What is Leptosporosis? How do you get Leptosporosis? Health alert about bacterial threat from an unlikely source. Rat urine on soda cans posing serious health hazard.
by N J Howell
If you are like me, you've probably bought a canned drink at the convenience store many times. I have just grabbed one out of the cooler, popped the top and drank it. Now, I would never do that because I know that those can tops may not be clean. In fact, they may have had rodents running over them at the warehouse. Ugggh. Rat urine is implicated in a serious condition that is widely unknown, except for those unlucky enough to catch it. It's called leptospirosis and this article covers the dangers, symptoms and other health care information on the subject.
Leptospirosis is a bacterial disease caused by the bacteria Leptospira. People usually catch it through eating food or drinking water that has been contaminated but, as you will read in the story below, you can also catch it from drinking out of soda cans with bacteria on the lids.
What are the symptoms? Symptoms of Leptospirosis vary from one person to the next but can include rashes, diarrhea, very bad headaches, chills and aching muscles, a high fever and red eyes. They may also develop jaundice, which is a yellowing of the skin.
Can you die from this? If untreated, Lepospirosis can lead to danger health challenges including respiratory distress, liver failure, kidney damage and more. Although it is rare for Leptospirosis to lead to death, if untreated, death is possible from this bacterial disease. Typically, this disease is treated with antibiotics. I got this information from a friend of mine in Texas. I wanted to post it because although I used to routinely wipe off the tops of soda cans when I still drank sodas, I never washed them off. The way warehouses are, at least the ones I have ever been in, it might be wise to always have hand sanitizer to kill germs and then rinse off the top well before you drink ..... or, buy only bottled drinks ..... or, hey, I have a better idea. Stop drinking those empty calories altogether!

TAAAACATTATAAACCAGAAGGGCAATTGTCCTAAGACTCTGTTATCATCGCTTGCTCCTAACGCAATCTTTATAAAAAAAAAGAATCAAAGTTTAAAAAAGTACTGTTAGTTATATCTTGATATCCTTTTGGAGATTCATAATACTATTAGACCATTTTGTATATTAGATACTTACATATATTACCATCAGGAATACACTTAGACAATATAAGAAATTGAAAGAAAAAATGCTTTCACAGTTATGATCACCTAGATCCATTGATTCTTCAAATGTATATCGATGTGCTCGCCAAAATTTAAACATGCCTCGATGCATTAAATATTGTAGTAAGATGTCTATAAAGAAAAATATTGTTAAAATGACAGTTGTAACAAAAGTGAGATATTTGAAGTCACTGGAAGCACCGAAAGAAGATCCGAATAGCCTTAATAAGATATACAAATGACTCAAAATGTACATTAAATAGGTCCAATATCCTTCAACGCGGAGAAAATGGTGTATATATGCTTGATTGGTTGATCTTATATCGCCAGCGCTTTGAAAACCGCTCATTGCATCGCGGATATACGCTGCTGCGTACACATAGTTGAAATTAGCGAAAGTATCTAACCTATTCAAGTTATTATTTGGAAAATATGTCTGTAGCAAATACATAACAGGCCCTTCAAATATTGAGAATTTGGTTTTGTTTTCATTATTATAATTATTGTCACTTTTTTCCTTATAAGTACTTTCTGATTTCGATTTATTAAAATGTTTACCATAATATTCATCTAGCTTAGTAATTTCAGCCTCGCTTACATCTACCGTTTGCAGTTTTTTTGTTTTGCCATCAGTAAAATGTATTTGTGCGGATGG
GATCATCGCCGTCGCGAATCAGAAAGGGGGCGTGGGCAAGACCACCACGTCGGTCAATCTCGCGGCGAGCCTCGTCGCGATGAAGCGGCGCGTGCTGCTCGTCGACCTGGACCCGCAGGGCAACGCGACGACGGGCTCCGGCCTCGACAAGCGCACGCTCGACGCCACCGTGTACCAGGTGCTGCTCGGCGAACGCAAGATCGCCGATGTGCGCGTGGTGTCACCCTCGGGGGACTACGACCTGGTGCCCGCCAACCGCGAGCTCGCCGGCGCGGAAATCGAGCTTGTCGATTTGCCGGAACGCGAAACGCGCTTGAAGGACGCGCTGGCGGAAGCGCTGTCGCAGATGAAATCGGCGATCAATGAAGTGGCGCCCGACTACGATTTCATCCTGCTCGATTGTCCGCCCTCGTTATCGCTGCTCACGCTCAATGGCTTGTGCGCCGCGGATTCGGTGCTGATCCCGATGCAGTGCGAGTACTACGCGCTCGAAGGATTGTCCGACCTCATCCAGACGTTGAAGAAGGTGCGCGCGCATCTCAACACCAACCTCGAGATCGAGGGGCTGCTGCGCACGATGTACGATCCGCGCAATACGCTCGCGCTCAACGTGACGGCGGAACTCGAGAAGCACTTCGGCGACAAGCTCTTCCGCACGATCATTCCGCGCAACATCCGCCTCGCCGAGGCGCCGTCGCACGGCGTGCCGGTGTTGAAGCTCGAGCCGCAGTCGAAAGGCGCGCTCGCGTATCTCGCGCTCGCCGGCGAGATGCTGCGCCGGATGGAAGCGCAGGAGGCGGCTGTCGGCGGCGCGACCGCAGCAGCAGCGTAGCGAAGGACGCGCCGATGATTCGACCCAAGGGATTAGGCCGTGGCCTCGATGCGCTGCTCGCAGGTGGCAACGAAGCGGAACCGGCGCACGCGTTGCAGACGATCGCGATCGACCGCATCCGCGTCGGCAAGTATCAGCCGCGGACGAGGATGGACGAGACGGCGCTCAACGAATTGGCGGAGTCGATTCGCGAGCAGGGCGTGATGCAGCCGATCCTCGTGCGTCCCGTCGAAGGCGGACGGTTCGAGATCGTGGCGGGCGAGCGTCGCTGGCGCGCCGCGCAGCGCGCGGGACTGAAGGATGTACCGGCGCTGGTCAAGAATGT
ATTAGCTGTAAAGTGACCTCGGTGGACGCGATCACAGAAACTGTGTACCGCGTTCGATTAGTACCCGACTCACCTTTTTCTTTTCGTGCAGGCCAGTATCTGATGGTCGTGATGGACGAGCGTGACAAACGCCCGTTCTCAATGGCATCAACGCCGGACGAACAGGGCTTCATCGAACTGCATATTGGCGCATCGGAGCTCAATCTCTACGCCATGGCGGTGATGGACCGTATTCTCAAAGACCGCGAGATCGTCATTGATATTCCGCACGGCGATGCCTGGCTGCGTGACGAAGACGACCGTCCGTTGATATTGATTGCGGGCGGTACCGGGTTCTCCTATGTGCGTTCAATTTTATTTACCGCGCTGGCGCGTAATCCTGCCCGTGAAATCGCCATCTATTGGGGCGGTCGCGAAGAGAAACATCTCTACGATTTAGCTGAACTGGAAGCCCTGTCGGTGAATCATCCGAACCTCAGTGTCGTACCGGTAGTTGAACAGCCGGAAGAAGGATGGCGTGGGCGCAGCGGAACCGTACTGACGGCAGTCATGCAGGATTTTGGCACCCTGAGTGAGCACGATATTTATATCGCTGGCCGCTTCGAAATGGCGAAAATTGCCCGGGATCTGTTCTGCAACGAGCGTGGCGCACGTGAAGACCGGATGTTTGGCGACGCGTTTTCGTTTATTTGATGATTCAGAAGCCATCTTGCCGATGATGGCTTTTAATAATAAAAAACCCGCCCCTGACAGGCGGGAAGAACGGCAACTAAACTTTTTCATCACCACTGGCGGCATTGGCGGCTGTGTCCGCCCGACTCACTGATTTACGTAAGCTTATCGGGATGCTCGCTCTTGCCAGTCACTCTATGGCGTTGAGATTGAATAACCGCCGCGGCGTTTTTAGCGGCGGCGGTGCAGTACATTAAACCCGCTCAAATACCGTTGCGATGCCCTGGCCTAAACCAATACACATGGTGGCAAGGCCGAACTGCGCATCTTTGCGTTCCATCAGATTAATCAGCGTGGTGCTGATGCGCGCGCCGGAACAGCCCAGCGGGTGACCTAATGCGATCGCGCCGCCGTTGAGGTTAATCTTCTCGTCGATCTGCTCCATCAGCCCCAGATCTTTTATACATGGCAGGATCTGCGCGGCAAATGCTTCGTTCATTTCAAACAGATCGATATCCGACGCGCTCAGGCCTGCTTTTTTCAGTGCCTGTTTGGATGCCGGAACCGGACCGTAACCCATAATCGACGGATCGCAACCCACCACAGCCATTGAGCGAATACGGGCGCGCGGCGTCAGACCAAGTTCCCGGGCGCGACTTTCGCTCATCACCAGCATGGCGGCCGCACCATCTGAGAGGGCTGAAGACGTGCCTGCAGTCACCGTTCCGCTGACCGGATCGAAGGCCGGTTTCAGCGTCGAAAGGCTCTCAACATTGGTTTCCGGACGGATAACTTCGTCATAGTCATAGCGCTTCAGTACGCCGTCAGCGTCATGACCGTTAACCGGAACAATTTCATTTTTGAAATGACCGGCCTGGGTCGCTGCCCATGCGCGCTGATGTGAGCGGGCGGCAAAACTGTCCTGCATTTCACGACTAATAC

The story from Texas on Leptospirosis: In North Texas, a woman went boating on Sunday taking with her some cans of soda which she put into the refrigerator of the boat. The next day, she was taken to the hospital and placed in the Intensive Care Unit. She died on Wednesday. The autopsy concluded she died of Leptospirosis. This was traced to the can of soda she drank from, not using a glass. Tests showed that the can was infected by dried rat urine and hence caused her to contract the the disease Leptospirosis.
Why rat urine is so dangerous: Rat urine contains toxic and deadly substances, including the Leptospira bacteria. Contagions on the can lids are quite possible since the soda cans are usually stocked in warehouses and transported straight to the stores without being cleaned.
Do you drink from your toilet? Drinking from an uncleaned can might be worse! A study at NYCU showed that the tops of soda cans are more contaminated than public toilets (i.e). . . . full of bacteria. So wash them with water before putting them to the mouth to avoid any kind of fatal accident. My friend from Texas recommends doing the following when you first purchase your sodas from the store and take them home: Wipe the entire can with a mild solution of water and bleach before refrigerating them.
To learn more about Leptospirosis, visit The Center for Disease Control and Prevention
Health Disclaimer: Bacterial infections such as leptospirosis are serious and can be life-threatening. Therefore, don't rely on information gathered here or elsewhere for diagnosis. See your doctor. These articles on alternative health care and spiritual healing are not presented as replacement for seeing your doctor. Any action taken based on the contents found in this educational health information is at the sole discretion of the reader. Please consult with your chosen healthcare professional matters relating to your health and well-being.
Special note to pet owners: This bacterial infection is not unique to humans. Your dog can contract it too. Ticks can carry leptospirosis too. There are vaccines for Leptospira interrogans sensu lato, which is the scientific name of the nasty little bug that causes this, so ask your vet for information on the vaccines that can at least address two of the bacterial strains, serovars canicola and icterohaemorrhagiae. Symptoms in dogs include vomiting so get help for your animal friend and rule out that serious health challenge if vomiting is present. To make matters worse, you can even catch leptospirosis from your dog so please handle carefully if you know they are infected.